Bootstrap was originally developed by a designer and developer from Twitter, it’s become one of the most popular front-end frameworks in the world. It was first known as Twitter Blueprint, before becoming open-source, and served as Twitter’s internal style guide for over a year before it was released publicly.
If you’re unfamiliar with Bootstrap, the resources and information here will get you up to speed.
Bootstrap has a lot of advantages over starting from scratch on your web dev projects. One of the biggest reasons is the vast number of resources available for Bootstrap, especially when compared to a lot of other frameworks and boilerplates (we’ll get to those later).
But beyond the resources available, there are a lot of other reasons to use Bootstrap:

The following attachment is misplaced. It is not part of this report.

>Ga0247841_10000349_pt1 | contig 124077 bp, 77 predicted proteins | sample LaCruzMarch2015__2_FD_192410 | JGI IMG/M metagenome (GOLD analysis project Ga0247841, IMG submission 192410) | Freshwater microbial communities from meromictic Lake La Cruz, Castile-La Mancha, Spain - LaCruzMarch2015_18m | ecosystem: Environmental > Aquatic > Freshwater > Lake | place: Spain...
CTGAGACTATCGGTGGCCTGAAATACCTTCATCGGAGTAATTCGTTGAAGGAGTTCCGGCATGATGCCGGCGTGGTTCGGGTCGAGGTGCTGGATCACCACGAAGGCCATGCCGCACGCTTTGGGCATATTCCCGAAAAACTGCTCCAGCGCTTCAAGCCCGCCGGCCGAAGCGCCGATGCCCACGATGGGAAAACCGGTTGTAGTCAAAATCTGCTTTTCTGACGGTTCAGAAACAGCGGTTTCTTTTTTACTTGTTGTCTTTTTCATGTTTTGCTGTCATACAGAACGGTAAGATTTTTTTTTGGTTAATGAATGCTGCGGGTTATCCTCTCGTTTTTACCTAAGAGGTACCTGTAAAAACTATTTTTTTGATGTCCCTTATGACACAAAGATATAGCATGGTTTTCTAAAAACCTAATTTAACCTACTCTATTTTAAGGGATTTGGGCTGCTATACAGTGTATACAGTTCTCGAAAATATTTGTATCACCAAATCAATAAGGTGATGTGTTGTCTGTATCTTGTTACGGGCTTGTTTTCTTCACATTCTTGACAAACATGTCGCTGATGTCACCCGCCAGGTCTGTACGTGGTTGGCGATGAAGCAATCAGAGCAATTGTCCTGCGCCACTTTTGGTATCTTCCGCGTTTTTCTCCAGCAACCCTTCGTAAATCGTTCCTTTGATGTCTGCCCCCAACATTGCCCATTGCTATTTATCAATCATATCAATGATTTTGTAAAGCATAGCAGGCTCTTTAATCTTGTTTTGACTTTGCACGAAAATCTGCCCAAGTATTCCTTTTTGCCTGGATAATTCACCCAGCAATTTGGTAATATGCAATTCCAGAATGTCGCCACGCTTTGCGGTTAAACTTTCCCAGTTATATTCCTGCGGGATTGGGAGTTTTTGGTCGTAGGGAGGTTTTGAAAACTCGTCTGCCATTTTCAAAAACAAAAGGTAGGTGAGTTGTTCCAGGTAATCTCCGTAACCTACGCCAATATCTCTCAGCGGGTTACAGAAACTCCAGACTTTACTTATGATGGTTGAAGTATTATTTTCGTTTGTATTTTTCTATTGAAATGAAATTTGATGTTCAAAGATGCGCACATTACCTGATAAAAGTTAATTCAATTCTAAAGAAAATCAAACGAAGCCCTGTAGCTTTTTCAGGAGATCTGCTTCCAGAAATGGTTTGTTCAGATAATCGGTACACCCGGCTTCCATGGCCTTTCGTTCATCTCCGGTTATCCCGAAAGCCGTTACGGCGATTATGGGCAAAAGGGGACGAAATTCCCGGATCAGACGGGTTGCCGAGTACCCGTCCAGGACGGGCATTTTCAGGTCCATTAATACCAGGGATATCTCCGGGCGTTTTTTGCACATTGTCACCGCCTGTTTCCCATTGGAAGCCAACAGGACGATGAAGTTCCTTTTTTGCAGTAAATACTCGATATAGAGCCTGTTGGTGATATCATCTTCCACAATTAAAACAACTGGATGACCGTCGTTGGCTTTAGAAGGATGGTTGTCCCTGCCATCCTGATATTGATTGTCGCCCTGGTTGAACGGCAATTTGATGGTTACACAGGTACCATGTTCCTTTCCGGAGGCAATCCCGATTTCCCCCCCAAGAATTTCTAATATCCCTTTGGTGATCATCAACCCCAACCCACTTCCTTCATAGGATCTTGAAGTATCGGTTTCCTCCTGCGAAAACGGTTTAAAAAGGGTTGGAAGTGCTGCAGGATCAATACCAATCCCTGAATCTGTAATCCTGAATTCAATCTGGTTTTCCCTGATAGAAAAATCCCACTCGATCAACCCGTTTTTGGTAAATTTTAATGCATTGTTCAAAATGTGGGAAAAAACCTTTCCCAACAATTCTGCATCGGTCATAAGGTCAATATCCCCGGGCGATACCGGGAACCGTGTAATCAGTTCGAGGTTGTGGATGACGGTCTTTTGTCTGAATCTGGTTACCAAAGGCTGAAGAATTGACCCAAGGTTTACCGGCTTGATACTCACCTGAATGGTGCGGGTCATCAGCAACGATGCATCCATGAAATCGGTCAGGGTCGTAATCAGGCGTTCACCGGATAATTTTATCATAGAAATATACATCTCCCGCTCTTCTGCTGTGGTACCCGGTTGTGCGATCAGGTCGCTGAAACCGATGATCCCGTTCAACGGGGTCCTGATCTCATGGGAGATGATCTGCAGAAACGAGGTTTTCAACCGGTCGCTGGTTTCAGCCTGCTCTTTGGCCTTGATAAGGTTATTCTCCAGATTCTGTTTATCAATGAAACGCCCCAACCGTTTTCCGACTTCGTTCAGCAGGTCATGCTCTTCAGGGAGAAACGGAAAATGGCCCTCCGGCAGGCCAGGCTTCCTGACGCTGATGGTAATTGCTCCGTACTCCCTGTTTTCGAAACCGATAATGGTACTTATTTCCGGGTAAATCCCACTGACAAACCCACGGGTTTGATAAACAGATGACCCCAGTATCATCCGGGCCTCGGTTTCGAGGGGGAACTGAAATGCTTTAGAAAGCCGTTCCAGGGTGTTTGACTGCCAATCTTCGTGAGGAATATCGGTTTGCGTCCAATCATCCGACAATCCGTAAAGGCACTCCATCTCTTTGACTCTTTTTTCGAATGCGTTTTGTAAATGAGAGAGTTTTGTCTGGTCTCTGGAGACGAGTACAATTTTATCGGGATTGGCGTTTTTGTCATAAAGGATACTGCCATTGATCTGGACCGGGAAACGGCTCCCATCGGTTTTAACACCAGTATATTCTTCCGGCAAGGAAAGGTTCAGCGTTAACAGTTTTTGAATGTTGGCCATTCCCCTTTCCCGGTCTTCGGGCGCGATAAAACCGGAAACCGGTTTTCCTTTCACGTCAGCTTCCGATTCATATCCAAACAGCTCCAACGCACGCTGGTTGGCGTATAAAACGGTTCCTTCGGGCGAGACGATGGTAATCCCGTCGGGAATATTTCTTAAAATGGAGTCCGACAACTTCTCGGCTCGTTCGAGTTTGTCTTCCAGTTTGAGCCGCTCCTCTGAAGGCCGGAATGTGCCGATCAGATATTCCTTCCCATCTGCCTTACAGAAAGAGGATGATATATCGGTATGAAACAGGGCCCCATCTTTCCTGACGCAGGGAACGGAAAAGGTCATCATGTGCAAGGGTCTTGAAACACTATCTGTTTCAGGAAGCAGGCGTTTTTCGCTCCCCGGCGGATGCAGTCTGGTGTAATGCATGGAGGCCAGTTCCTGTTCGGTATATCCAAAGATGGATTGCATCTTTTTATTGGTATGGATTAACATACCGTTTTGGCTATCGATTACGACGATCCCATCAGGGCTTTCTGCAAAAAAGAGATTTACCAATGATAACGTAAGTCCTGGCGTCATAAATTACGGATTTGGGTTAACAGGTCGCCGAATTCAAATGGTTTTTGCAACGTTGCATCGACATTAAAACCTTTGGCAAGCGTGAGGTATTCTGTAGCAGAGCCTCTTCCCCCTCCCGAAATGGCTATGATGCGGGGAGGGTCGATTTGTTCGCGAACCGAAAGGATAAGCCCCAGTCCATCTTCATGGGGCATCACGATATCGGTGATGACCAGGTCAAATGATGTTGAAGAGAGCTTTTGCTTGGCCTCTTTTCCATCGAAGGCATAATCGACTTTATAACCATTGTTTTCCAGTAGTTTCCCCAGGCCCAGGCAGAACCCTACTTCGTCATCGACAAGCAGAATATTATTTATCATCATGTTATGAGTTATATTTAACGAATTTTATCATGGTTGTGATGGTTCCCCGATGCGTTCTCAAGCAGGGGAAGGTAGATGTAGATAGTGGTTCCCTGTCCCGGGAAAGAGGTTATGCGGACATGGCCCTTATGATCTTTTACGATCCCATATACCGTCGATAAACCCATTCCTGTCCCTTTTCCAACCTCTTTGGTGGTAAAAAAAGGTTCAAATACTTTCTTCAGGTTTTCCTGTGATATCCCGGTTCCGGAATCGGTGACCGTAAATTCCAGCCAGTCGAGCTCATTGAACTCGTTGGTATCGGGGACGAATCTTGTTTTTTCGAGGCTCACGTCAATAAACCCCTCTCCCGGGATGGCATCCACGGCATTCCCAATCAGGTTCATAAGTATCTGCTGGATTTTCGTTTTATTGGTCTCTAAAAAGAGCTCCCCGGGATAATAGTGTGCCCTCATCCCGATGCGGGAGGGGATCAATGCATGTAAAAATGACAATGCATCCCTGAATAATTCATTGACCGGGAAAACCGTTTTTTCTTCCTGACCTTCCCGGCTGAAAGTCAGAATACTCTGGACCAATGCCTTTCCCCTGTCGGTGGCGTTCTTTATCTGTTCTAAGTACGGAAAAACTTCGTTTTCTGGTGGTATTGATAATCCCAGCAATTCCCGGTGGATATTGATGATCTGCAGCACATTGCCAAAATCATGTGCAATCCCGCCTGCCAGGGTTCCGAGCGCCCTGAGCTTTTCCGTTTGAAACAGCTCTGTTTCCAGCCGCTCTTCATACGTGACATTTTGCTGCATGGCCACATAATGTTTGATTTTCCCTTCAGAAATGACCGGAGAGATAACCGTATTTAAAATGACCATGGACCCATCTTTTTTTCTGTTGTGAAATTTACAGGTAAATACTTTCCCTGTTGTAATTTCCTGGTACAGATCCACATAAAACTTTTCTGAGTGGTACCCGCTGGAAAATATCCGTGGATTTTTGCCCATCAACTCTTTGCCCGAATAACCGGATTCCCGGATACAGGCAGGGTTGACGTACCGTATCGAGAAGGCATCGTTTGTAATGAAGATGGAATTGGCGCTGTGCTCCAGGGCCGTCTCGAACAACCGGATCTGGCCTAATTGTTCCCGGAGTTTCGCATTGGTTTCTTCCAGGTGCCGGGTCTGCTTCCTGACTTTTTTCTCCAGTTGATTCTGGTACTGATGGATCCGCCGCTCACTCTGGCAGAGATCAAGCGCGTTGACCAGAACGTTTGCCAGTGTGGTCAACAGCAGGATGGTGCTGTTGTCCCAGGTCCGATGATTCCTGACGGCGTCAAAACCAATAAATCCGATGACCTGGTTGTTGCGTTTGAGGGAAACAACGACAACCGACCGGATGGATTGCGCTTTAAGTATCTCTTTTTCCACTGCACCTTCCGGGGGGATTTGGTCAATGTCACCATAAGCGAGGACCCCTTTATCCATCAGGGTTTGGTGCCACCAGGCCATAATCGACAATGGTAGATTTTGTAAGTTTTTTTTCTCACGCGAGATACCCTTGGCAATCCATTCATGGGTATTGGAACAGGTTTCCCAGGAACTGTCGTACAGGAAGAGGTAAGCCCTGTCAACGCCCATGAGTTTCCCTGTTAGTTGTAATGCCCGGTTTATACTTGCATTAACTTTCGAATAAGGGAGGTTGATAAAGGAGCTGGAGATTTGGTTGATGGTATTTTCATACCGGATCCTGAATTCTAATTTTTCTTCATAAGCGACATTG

- It’s easy to use: getting started with Bootstrap is a pretty quick and easy process. And it’s flexible: you can use it with Less or CSS, and even Sass (if you download the Sass version).
- The grid: Bootstrap uses a 12-column responsive grid. It even supports nested and offset elements. The grid can be kept responsive, or you can easily change it to a fixed layout.
- Faster development: because Bootstrap has so many ready-made components and resources available, it can significantly speed up your development process.
- Base styles: Bootstrap comes with base styles for a ton of HTML elements you’re going to be using anyway. It includes styles for typography, forms, images, and much more.
- Pre-styled components: Bootstrap also comes with pre-styled components for dropdowns, nav bars, alerts, and many others.
- Excellent documentation: Bootstrap has exceptional documentation available, which is useful for both beginners and more advanced users.
- Easy integration: Bootstrap can be integrated with a variety of other frameworks and platforms, on both new sites and existing ones. You can even use just specific elements of Bootstrap alongside your existing CSS.